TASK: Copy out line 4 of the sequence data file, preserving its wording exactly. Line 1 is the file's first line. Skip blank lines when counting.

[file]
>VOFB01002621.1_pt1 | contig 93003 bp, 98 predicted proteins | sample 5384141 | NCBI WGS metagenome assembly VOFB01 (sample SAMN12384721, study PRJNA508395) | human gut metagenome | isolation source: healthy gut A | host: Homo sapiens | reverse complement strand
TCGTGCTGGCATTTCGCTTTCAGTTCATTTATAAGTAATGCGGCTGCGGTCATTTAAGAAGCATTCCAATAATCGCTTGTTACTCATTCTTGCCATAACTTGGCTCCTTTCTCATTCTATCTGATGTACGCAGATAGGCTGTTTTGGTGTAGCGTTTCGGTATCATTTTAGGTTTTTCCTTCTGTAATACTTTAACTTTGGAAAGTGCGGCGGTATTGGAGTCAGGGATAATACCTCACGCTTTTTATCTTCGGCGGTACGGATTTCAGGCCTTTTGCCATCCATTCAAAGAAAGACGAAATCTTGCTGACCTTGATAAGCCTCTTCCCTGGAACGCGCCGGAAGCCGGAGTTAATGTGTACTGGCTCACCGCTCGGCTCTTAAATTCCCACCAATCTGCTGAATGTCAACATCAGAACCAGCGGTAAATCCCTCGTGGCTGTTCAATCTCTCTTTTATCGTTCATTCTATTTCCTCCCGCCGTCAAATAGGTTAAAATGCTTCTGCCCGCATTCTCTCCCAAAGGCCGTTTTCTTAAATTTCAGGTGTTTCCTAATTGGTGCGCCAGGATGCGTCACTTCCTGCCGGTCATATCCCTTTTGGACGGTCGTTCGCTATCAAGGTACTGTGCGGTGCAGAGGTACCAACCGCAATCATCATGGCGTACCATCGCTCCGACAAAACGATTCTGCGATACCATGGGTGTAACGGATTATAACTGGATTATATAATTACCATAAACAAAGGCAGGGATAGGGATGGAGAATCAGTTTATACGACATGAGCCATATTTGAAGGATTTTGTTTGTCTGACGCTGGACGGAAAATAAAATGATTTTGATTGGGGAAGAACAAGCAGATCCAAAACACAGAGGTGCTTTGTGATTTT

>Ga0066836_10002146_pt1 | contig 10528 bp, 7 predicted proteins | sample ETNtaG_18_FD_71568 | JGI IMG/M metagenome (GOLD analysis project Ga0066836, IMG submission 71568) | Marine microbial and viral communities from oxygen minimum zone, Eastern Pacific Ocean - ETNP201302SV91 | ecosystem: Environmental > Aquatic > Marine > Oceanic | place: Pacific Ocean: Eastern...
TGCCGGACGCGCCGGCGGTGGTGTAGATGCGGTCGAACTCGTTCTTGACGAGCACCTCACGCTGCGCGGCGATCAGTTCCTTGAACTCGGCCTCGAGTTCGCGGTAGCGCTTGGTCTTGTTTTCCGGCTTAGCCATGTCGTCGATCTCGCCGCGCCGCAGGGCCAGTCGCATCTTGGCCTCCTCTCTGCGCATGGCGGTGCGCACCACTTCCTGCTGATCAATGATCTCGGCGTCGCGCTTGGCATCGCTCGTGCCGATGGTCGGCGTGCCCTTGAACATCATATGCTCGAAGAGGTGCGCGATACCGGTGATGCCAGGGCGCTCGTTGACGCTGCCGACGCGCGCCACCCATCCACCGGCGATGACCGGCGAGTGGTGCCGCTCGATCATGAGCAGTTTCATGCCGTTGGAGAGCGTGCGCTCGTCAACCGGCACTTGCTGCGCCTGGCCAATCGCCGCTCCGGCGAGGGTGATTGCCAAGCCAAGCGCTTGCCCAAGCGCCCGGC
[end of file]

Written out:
TGCCGGACGCGCCGGCGGTGGTGTAGATGCGGTCGAACTCGTTCTTGACGAGCACCTCACGCTGCGCGGCGATCAGTTCCTTGAACTCGGCCTCGAGTTCGCGGTAGCGCTTGGTCTTGTTTTCCGGCTTAGCCATGTCGTCGATCTCGCCGCGCCGCAGGGCCAGTCGCATCTTGGCCTCCTCTCTGCGCATGGCGGTGCGCACCACTTCCTGCTGATCAATGATCTCGGCGTCGCGCTTGGCATCGCTCGTGCCGATGGTCGGCGTGCCCTTGAACATCATATGCTCGAAGAGGTGCGCGATACCGGTGATGCCAGGGCGCTCGTTGACGCTGCCGACGCGCGCCACCCATCCACCGGCGATGACCGGCGAGTGGTGCCGCTCGATCATGAGCAGTTTCATGCCGTTGGAGAGCGTGCGCTCGTCAACCGGCACTTGCTGCGCCTGGCCAATCGCCGCTCCGGCGAGGGTGATTGCCAAGCCAAGCGCTTGCCCAAGCGCCCGGC